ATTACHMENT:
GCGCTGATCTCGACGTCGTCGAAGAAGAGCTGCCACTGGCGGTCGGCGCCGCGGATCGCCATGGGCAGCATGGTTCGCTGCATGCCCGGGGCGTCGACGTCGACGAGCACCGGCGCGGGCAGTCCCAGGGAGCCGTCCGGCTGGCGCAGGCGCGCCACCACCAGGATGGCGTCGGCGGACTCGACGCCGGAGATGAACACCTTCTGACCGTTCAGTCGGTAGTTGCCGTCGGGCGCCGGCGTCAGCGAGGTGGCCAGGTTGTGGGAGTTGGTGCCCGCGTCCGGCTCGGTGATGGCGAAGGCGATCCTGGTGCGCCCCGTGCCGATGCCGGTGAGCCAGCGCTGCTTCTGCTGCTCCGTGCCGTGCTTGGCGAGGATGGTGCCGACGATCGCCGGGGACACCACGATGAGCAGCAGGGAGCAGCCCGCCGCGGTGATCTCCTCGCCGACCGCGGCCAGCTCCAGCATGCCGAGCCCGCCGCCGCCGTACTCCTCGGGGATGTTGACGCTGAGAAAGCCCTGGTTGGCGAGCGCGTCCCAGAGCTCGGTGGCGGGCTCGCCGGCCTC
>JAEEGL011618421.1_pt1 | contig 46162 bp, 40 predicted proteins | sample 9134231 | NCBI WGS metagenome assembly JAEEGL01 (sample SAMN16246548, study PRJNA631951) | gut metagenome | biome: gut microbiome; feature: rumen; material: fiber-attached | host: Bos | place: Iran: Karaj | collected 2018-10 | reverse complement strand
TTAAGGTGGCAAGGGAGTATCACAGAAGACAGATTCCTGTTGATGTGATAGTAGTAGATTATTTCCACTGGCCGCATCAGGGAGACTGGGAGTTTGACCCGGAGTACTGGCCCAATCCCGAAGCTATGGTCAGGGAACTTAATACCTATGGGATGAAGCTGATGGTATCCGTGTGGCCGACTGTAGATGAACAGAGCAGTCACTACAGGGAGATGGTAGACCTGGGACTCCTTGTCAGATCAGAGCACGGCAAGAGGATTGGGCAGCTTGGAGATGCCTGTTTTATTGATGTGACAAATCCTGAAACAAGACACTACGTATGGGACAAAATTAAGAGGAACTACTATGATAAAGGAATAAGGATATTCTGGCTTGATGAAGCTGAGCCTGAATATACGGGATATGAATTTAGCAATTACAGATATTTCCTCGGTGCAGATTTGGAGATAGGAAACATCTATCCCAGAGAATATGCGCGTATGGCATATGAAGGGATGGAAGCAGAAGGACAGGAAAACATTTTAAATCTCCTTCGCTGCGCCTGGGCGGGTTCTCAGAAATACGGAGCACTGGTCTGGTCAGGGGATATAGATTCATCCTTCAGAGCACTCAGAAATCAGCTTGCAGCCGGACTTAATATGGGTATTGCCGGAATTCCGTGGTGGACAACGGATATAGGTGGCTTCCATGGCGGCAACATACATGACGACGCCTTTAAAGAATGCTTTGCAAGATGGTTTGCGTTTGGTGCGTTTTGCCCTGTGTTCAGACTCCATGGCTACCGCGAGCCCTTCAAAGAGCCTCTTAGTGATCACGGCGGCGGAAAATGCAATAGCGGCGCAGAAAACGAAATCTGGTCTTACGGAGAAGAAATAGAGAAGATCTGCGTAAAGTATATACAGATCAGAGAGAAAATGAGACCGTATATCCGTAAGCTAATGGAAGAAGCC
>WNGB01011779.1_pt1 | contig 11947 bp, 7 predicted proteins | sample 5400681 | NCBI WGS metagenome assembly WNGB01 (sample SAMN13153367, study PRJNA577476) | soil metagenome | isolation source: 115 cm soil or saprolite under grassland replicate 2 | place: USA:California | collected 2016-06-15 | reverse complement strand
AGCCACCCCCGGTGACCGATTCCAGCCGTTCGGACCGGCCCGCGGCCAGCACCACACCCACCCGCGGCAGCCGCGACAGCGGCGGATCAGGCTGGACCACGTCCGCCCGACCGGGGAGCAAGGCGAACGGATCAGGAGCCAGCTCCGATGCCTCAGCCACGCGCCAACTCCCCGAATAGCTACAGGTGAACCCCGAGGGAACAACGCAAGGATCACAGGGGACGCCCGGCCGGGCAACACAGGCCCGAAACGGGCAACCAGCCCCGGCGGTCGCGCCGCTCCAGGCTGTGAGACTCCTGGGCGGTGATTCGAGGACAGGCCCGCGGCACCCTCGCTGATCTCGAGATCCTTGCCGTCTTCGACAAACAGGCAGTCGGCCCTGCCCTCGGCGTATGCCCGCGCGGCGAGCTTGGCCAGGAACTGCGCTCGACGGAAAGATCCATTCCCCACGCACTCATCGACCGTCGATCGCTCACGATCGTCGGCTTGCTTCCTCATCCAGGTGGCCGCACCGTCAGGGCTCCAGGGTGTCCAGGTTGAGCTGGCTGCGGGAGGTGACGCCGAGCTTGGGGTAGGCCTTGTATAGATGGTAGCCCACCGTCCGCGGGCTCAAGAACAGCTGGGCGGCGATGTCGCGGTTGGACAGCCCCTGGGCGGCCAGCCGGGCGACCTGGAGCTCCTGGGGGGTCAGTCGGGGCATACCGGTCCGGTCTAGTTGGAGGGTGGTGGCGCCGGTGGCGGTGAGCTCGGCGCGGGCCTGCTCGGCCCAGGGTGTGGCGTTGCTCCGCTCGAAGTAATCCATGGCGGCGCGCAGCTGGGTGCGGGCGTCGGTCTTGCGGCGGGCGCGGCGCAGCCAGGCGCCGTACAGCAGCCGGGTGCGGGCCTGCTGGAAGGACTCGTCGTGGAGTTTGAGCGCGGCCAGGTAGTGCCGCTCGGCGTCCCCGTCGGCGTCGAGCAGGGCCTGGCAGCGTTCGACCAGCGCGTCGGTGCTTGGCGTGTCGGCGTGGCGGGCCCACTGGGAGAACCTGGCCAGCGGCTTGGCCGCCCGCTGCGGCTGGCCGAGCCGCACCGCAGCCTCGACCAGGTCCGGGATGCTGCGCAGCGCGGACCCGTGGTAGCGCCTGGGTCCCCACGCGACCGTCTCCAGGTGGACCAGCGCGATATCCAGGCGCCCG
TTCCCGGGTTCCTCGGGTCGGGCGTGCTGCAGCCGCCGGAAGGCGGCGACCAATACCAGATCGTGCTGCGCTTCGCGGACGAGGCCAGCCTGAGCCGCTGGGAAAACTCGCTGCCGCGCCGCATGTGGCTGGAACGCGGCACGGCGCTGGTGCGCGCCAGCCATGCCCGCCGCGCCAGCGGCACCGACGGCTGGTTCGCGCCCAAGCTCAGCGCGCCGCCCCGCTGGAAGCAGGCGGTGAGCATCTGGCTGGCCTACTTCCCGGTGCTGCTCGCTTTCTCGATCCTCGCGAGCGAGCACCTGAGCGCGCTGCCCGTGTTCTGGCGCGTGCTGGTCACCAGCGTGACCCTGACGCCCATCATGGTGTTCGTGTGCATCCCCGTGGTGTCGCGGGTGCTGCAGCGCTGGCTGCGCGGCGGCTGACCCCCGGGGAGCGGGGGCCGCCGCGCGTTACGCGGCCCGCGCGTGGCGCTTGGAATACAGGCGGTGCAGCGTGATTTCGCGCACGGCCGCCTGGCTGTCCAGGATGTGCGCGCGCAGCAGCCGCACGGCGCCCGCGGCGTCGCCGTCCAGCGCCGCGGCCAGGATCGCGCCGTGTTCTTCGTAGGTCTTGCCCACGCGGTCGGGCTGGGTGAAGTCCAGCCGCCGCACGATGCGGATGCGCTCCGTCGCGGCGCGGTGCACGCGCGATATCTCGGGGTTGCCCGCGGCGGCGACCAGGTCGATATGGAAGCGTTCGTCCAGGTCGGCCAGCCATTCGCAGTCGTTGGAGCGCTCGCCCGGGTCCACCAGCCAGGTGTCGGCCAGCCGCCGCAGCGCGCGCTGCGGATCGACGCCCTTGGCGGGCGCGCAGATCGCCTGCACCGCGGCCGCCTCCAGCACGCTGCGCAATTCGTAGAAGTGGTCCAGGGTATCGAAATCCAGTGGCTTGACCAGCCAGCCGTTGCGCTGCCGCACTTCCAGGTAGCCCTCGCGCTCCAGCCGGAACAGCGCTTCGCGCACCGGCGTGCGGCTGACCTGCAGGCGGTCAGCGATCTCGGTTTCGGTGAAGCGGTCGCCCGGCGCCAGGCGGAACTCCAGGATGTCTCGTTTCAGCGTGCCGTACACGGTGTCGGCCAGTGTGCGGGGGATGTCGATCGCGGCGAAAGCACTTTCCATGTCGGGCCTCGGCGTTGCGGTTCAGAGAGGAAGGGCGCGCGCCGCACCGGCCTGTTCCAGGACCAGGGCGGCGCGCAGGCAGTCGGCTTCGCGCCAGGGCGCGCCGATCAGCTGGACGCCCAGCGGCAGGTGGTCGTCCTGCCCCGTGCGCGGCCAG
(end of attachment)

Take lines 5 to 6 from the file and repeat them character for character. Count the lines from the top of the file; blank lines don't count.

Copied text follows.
AGCCACCCCCGGTGACCGATTCCAGCCGTTCGGACCGGCCCGCGGCCAGCACCACACCCACCCGCGGCAGCCGCGACAGCGGCGGATCAGGCTGGACCACGTCCGCCCGACCGGGGAGCAAGGCGAACGGATCAGGAGCCAGCTCCGATGCCTCAGCCACGCGCCAACTCCCCGAATAGCTACAGGTGAACCCCGAGGGAACAACGCAAGGATCACAGGGGACGCCCGGCCGGGCAACACAGGCCCGAAACGGGCAACCAGCCCCGGCGGTCGCGCCGCTCCAGGCTGTGAGACTCCTGGGCGGTGATTCGAGGACAGGCCCGCGGCACCCTCGCTGATCTCGAGATCCTTGCCGTCTTCGACAAACAGGCAGTCGGCCCTGCCCTCGGCGTATGCCCGCGCGGCGAGCTTGGCCAGGAACTGCGCTCGACGGAAAGATCCATTCCCCACGCACTCATCGACCGTCGATCGCTCACGATCGTCGGCTTGCTTCCTCATCCAGGTGGCCGCACCGTCAGGGCTCCAGGGTGTCCAGGTTGAGCTGGCTGCGGGAGGTGACGCCGAGCTTGGGGTAGGCCTTGTATAGATGGTAGCCCACCGTCCGCGGGCTCAAGAACAGCTGGGCGGCGATGTCGCGGTTGGACAGCCCCTGGGCGGCCAGCCGGGCGACCTGGAGCTCCTGGGGGGTCAGTCGGGGCATACCGGTCCGGTCTAGTTGGAGGGTGGTGGCGCCGGTGGCGGTGAGCTCGGCGCGGGCCTGCTCGGCCCAGGGTGTGGCGTTGCTCCGCTCGAAGTAATCCATGGCGGCGCGCAGCTGGGTGCGGGCGTCGGTCTTGCGGCGGGCGCGGCGCAGCCAGGCGCCGTACAGCAGCCGGGTGCGGGCCTGCTGGAAGGACTCGTCGTGGAGTTTGAGCGCGGCCAGGTAGTGCCGCTCGGCGTCCCCGTCGGCGTCGAGCAGGGCCTGGCAGCGTTCGACCAGCGCGTCGGTGCTTGGCGTGTCGGCGTGGCGGGCCCACTGGGAGAACCTGGCCAGCGGCTTGGCCGCCCGCTGCGGCTGGCCGAGCCGCACCGCAGCCTCGACCAGGTCCGGGATGCTGCGCAGCGCGGACCCGTGGTAGCGCCTGGGTCCCCACGCGACCGTCTCCAGGTGGACCAGCGCGATATCCAGGCGCCCG
TTCCCGGGTTCCTCGGGTCGGGCGTGCTGCAGCCGCCGGAAGGCGGCGACCAATACCAGATCGTGCTGCGCTTCGCGGACGAGGCCAGCCTGAGCCGCTGGGAAAACTCGCTGCCGCGCCGCATGTGGCTGGAACGCGGCACGGCGCTGGTGCGCGCCAGCCATGCCCGCCGCGCCAGCGGCACCGACGGCTGGTTCGCGCCCAAGCTCAGCGCGCCGCCCCGCTGGAAGCAGGCGGTGAGCATCTGGCTGGCCTACTTCCCGGTGCTGCTCGCTTTCTCGATCCTCGCGAGCGAGCACCTGAGCGCGCTGCCCGTGTTCTGGCGCGTGCTGGTCACCAGCGTGACCCTGACGCCCATCATGGTGTTCGTGTGCATCCCCGTGGTGTCGCGGGTGCTGCAGCGCTGGCTGCGCGGCGGCTGACCCCCGGGGAGCGGGGGCCGCCGCGCGTTACGCGGCCCGCGCGTGGCGCTTGGAATACAGGCGGTGCAGCGTGATTTCGCGCACGGCCGCCTGGCTGTCCAGGATGTGCGCGCGCAGCAGCCGCACGGCGCCCGCGGCGTCGCCGTCCAGCGCCGCGGCCAGGATCGCGCCGTGTTCTTCGTAGGTCTTGCCCACGCGGTCGGGCTGGGTGAAGTCCAGCCGCCGCACGATGCGGATGCGCTCCGTCGCGGCGCGGTGCACGCGCGATATCTCGGGGTTGCCCGCGGCGGCGACCAGGTCGATATGGAAGCGTTCGTCCAGGTCGGCCAGCCATTCGCAGTCGTTGGAGCGCTCGCCCGGGTCCACCAGCCAGGTGTCGGCCAGCCGCCGCAGCGCGCGCTGCGGATCGACGCCCTTGGCGGGCGCGCAGATCGCCTGCACCGCGGCCGCCTCCAGCACGCTGCGCAATTCGTAGAAGTGGTCCAGGGTATCGAAATCCAGTGGCTTGACCAGCCAGCCGTTGCGCTGCCGCACTTCCAGGTAGCCCTCGCGCTCCAGCCGGAACAGCGCTTCGCGCACCGGCGTGCGGCTGACCTGCAGGCGGTCAGCGATCTCGGTTTCGGTGAAGCGGTCGCCCGGCGCCAGGCGGAACTCCAGGATGTCTCGTTTCAGCGTGCCGTACACGGTGTCGGCCAGTGTGCGGGGGATGTCGATCGCGGCGAAAGCACTTTCCATGTCGGGCCTCGGCGTTGCGGTTCAGAGAGGAAGGGCGCGCGCCGCACCGGCCTGTTCCAGGACCAGGGCGGCGCGCAGGCAGTCGGCTTCGCGCCAGGGCGCGCCGATCAGCTGGACGCCCAGCGGCAGGTGGTCGTCCTGCCCCGTGCGCGGCCAG